Evolution of Office Productivity Suites: An Overview of Office 365 and G Suite
Looking at the multitude of business applications on the market, there are some that we know we can’t live without. Web browsers and email clients aside, perhaps nothing is more ubiquitous than office suites for business productivity.
Word processing, spreadsheets, and presentations may not play a big part in daily use for all business roles. Medical professionals often spend most of their time interacting with an EHR application. Advanced manufacturing professionals might only interact with software to run plant equipment. Still, office suite apps serve a critical purpose in the bigger picture.
The way we use office productivity suites has shifted in modern times with respect to their early counterparts. Just as business has changed over time, so have the applications that make up these useful packages of software. We’ll look at how these applications have matured over the years, then discuss the two most popular options on the market – Office 365 and G Suite – from how they’re different as well as ways they work together.
Evolution of the office productivity suite
Decades ago, the word processor was a revolutionary tool for computing. The original word concept was the brainchild of IBM back in 1967. In an odd marketing endeavor, they enlisted the help of The Muppets creator, Jim Henson, to sell the original vision. Take a look:
The strange video surfaced about ten years before the first popular word processor hit the market, but it did send a powerful message for that time. Word processing and digital storage served as a way to reduce paperwork and eventually expedite the printing of all kinds of documents.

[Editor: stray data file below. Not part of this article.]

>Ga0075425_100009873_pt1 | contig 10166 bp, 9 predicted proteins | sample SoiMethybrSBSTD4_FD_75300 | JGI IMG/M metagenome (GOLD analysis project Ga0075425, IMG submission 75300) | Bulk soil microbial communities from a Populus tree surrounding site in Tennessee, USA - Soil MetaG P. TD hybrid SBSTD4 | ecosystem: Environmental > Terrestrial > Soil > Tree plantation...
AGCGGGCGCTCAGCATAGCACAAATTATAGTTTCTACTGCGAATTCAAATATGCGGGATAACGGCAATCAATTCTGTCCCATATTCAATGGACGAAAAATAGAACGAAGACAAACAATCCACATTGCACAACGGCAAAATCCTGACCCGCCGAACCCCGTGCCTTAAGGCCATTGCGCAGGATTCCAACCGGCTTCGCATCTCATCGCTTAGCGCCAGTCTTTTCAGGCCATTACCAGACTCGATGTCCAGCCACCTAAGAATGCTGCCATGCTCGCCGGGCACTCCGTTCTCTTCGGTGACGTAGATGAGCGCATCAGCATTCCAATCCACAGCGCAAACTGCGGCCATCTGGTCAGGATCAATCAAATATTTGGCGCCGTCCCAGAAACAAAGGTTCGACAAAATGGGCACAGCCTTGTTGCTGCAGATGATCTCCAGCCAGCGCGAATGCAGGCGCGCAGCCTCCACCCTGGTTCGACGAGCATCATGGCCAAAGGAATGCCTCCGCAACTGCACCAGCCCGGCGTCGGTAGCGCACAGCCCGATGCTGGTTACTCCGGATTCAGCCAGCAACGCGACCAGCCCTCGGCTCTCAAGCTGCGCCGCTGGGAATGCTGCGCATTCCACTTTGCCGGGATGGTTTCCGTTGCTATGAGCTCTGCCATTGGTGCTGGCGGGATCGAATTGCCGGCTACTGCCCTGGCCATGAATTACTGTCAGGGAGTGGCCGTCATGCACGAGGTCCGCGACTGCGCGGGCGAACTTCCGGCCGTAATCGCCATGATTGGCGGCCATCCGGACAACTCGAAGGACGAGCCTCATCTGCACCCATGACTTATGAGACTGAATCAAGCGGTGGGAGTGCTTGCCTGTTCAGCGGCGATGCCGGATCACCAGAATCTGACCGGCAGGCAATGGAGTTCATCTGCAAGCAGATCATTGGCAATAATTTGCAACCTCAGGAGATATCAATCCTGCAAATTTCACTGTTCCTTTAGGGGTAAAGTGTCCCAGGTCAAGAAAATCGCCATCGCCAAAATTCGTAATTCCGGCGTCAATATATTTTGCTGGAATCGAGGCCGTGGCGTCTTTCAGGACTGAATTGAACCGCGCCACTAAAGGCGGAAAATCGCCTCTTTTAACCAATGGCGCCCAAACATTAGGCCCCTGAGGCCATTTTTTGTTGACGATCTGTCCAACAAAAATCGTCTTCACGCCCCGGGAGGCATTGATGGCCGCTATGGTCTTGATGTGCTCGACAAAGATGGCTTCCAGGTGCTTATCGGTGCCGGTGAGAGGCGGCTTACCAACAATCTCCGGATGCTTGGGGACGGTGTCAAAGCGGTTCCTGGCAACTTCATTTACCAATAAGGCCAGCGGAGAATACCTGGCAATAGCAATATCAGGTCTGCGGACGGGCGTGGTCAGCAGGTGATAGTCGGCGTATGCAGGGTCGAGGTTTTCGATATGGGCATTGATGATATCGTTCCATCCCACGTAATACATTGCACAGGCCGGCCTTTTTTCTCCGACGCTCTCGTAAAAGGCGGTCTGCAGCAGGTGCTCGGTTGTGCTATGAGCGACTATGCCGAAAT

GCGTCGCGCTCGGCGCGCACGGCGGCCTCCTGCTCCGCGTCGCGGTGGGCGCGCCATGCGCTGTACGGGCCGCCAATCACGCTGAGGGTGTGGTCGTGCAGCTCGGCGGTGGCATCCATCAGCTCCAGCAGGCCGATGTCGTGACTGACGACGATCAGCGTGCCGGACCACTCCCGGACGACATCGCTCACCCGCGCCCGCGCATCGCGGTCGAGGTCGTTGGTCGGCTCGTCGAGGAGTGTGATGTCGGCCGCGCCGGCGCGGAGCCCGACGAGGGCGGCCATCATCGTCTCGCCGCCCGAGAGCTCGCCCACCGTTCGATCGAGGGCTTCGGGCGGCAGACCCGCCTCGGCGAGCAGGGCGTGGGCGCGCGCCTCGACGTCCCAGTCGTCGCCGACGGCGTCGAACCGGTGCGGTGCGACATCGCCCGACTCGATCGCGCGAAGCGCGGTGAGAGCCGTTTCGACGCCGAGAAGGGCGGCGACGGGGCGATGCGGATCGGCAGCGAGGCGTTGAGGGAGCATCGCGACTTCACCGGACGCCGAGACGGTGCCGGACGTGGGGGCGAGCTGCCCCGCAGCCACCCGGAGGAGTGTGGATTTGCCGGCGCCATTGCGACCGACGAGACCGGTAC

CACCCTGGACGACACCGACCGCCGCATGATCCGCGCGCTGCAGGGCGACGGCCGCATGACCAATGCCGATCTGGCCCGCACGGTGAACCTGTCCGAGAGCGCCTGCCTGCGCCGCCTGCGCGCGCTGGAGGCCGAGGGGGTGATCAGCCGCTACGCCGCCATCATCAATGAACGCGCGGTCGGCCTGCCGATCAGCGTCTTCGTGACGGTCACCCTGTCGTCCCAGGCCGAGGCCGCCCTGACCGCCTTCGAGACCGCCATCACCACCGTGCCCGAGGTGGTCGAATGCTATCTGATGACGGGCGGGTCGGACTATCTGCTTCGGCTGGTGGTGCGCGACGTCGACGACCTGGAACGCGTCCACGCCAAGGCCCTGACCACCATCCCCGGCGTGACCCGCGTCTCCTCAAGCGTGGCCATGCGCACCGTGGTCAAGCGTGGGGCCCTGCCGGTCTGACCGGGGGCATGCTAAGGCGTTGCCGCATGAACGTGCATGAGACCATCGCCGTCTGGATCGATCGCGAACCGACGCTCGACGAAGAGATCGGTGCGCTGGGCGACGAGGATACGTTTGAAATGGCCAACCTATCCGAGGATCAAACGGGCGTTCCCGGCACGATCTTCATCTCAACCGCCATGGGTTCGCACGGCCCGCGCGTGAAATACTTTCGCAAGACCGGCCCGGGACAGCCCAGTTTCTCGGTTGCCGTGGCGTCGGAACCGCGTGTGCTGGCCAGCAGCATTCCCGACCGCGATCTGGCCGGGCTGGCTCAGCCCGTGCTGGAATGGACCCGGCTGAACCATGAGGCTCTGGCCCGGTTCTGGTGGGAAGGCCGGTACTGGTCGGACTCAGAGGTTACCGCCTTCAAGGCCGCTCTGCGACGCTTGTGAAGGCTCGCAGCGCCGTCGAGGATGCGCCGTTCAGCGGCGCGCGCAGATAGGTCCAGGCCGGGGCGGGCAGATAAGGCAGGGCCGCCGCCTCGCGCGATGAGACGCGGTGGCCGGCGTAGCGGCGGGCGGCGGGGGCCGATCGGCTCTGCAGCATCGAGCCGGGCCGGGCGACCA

Fast forward to today, and we see that the way we use the word processors has changed. We no longer use these applications for publishing so much as they’re used as containers for content, for example, blogs just like this one. Because the needs of users have shifted, so has the design of such applications since their first incarnations.
Spreadsheets have evolved too. What started as a simple set of arrays with the capability to perform basic arithmetic developed into powerful applications like today’s Excel which can accommodate advanced mathematical operations.
Today’s office suite software runs in the cloud
It’s no longer enough to just have Word, Excel, and PowerPoint at your disposal – with so much more going on in the world of business, these apps now exist as a part of a much larger system. The core apps have expanded in utility and now work together with other applications for a more integrated experience.
Google was first to the scene with its cloud-based applications which underwent several functionality upgrades and name changes until finally landing on G Suite. In order to compete with Microsoft, they had to offer more than their beloved search engine and Gmail platform. This spurred the development of applications like Google Docs, Google Sheets, and many more which were truly innovative in their early days. These were the first collaborative office suite tools that could be accessed from anywhere.
Microsoft answered with Office 365 soon after which first became generally available in the summer of 2011. The resulting competition drove both providers to cultivate new features and tools based on the needs of users.
Much like Google’s initial offerings, Microsoft’s core apps (i.e. Word, Excel, PowerPoint, and OneNote) now have free, lightweight versions that can be used on the web. But to get the most out of either service – especially for larger organizations – a subscription is required to take full advantage of either a productivity environment. Let’s look at some of the key differences between the two platforms and discuss how the two can work together.
Key differences between Office 365 and G Suite
A healthy competition allowed both services to grow into astounding platforms for business and personal use. Today, most of us have experience with both – this has allowed many to develop opinions, often preferring a Microsoft service to its Google counterpart or vice versa.
With that said, there are key differences that make Office 365 the better platform for serious business users, especially in conjunction with other Microsoft Cloud services.